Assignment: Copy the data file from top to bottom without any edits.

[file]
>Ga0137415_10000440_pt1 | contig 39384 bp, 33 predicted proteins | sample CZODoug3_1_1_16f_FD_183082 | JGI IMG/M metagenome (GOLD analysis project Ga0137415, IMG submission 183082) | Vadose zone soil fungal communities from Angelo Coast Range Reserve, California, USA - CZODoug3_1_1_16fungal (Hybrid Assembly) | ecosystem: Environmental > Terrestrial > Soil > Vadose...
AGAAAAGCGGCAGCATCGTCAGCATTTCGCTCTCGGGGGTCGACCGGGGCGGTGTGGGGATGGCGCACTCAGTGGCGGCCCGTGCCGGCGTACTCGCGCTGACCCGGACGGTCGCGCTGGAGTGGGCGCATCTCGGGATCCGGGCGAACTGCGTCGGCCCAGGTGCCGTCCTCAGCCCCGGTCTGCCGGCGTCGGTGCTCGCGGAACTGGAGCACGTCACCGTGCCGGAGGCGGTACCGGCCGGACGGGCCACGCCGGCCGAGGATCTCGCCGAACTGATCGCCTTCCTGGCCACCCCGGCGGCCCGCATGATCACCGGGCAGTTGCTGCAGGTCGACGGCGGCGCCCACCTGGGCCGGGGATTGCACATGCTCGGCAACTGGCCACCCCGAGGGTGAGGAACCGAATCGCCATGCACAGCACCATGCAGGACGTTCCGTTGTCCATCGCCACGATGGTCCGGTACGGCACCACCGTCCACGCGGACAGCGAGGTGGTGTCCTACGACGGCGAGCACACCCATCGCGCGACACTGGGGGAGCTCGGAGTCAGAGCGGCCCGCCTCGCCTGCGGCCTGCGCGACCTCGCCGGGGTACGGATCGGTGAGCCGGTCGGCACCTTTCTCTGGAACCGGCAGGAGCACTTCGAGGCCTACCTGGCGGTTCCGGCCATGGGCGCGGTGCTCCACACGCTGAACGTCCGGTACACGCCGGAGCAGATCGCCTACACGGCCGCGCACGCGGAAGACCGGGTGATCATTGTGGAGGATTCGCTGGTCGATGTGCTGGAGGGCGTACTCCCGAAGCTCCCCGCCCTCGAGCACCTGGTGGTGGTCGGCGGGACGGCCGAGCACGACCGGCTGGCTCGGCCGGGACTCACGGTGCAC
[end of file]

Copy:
>Ga0137415_10000440_pt1 | contig 39384 bp, 33 predicted proteins | sample CZODoug3_1_1_16f_FD_183082 | JGI IMG/M metagenome (GOLD analysis project Ga0137415, IMG submission 183082) | Vadose zone soil fungal communities from Angelo Coast Range Reserve, California, USA - CZODoug3_1_1_16fungal (Hybrid Assembly) | ecosystem: Environmental > Terrestrial > Soil > Vadose...
AGAAAAGCGGCAGCATCGTCAGCATTTCGCTCTCGGGGGTCGACCGGGGCGGTGTGGGGATGGCGCACTCAGTGGCGGCCCGTGCCGGCGTACTCGCGCTGACCCGGACGGTCGCGCTGGAGTGGGCGCATCTCGGGATCCGGGCGAACTGCGTCGGCCCAGGTGCCGTCCTCAGCCCCGGTCTGCCGGCGTCGGTGCTCGCGGAACTGGAGCACGTCACCGTGCCGGAGGCGGTACCGGCCGGACGGGCCACGCCGGCCGAGGATCTCGCCGAACTGATCGCCTTCCTGGCCACCCCGGCGGCCCGCATGATCACCGGGCAGTTGCTGCAGGTCGACGGCGGCGCCCACCTGGGCCGGGGATTGCACATGCTCGGCAACTGGCCACCCCGAGGGTGAGGAACCGAATCGCCATGCACAGCACCATGCAGGACGTTCCGTTGTCCATCGCCACGATGGTCCGGTACGGCACCACCGTCCACGCGGACAGCGAGGTGGTGTCCTACGACGGCGAGCACACCCATCGCGCGACACTGGGGGAGCTCGGAGTCAGAGCGGCCCGCCTCGCCTGCGGCCTGCGCGACCTCGCCGGGGTACGGATCGGTGAGCCGGTCGGCACCTTTCTCTGGAACCGGCAGGAGCACTTCGAGGCCTACCTGGCGGTTCCGGCCATGGGCGCGGTGCTCCACACGCTGAACGTCCGGTACACGCCGGAGCAGATCGCCTACACGGCCGCGCACGCGGAAGACCGGGTGATCATTGTGGAGGATTCGCTGGTCGATGTGCTGGAGGGCGTACTCCCGAAGCTCCCCGCCCTCGAGCACCTGGTGGTGGTCGGCGGGACGGCCGAGCACGACCGGCTGGCTCGGCCGGGACTCACGGTGCAC